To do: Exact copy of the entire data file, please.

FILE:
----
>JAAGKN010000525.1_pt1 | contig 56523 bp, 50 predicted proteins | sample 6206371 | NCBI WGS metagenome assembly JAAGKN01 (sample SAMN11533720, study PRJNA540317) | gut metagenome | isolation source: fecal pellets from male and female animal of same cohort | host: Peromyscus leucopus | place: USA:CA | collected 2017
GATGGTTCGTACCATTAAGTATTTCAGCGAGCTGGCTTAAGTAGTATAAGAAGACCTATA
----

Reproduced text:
>JAAGKN010000525.1_pt1 | contig 56523 bp, 50 predicted proteins | sample 6206371 | NCBI WGS metagenome assembly JAAGKN01 (sample SAMN11533720, study PRJNA540317) | gut metagenome | isolation source: fecal pellets from male and female animal of same cohort | host: Peromyscus leucopus | place: USA:CA | collected 2017
GATGGTTCGTACCATTAAGTATTTCAGCGAGCTGGCTTAAGTAGTATAAGAAGACCTATA